|Peter Greste Al Jazeera Photo|
While some experts say the journalists were biased, a claim that follows many news organizations, including those from the U.S., the basic concept of reporting the truth as the reporter sees it is over in Egypt.
Al Jazeera established an English division which maintained independent editorial positions from it's Arabic home division based in Qatar. The Arabic division of Al Jazeera has been generally friendly to the Muslim Brotherhood, to which past Egyptian president Mohamed Morsi was a member. It became illegal to belong to the Muslim Brotherhood after Morsi was ousted by Gen. Abdel Fattah Al-Sisi.
The sentences are nothing short of a slap in the face to the U.S. after U.S. Sec. of State, John Kerry's, visit to Egypt ended Sunday. The Egyptian government assured the U.S. the trial would be fair as the U.S. handed out $570 million dollars in aid including 10 Apache attack helicopters. Some in congress are now calling into question whether the U.S. has it's priorities in the right place.
|Mohamed Fahmy Al Jazeera Photo|
The evidence against the journalists was hardly convincing. It included footage shot by Greste for the BBC as a former Australian journalist, along with B-roll and tourist shots. Defense attorneys had difficulty accessing the evidence and cross examination was hampered by frequent interruptions from the judge.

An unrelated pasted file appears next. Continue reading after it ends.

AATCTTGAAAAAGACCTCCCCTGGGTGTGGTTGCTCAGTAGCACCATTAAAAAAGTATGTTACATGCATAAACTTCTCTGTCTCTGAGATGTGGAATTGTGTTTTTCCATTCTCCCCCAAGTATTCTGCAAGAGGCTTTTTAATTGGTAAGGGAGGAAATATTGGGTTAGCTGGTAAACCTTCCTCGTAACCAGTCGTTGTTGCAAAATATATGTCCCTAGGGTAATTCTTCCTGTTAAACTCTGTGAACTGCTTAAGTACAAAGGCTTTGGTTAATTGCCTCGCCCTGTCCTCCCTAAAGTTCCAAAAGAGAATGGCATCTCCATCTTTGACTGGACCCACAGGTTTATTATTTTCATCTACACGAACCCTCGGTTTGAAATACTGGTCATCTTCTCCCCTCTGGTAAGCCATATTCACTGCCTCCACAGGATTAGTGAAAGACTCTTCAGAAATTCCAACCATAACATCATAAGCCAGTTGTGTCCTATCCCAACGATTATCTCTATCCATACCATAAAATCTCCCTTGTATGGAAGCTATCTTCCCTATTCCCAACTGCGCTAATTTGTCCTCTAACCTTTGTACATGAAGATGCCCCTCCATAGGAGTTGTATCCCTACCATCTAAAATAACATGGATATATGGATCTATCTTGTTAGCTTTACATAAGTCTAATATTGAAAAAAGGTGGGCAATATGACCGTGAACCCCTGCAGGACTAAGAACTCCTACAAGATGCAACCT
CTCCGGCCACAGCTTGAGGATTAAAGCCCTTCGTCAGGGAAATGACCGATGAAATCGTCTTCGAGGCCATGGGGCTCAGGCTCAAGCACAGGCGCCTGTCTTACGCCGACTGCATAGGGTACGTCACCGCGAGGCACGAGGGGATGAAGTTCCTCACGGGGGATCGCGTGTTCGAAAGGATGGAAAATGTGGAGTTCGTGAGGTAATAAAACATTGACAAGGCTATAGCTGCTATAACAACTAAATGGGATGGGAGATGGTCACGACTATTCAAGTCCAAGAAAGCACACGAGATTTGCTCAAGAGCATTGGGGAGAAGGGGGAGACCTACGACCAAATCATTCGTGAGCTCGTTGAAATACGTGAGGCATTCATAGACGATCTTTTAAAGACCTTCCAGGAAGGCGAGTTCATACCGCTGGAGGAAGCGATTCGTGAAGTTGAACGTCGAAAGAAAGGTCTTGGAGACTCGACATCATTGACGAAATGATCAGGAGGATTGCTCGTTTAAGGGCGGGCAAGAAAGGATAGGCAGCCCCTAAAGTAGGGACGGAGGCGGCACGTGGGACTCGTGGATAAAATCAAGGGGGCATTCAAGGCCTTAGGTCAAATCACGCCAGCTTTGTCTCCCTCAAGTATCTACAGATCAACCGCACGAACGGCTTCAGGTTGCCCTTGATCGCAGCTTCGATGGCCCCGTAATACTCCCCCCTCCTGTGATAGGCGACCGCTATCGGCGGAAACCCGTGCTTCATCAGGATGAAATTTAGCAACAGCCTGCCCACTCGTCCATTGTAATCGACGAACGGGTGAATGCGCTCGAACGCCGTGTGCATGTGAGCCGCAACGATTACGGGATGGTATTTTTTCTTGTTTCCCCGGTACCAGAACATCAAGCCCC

Perhaps more troubling than a government which jails anyone who opines an unpopular point of view, is the response from various countries which value free speech, which mostly seemed to shrug their shoulders. Sec. of State Kerry issued a terse statement, but the aid promised appears to remain despite the clear rebuff.
Al Jazeera Photo
Journalists world wide now have a great deal to fear. That includes student journalists since the four student journalists supporting the Al Jazeera team received equally harsh sentences for doing what student journalists are supposed to do.
Reports from the Daily Beast were relied upon in this piece.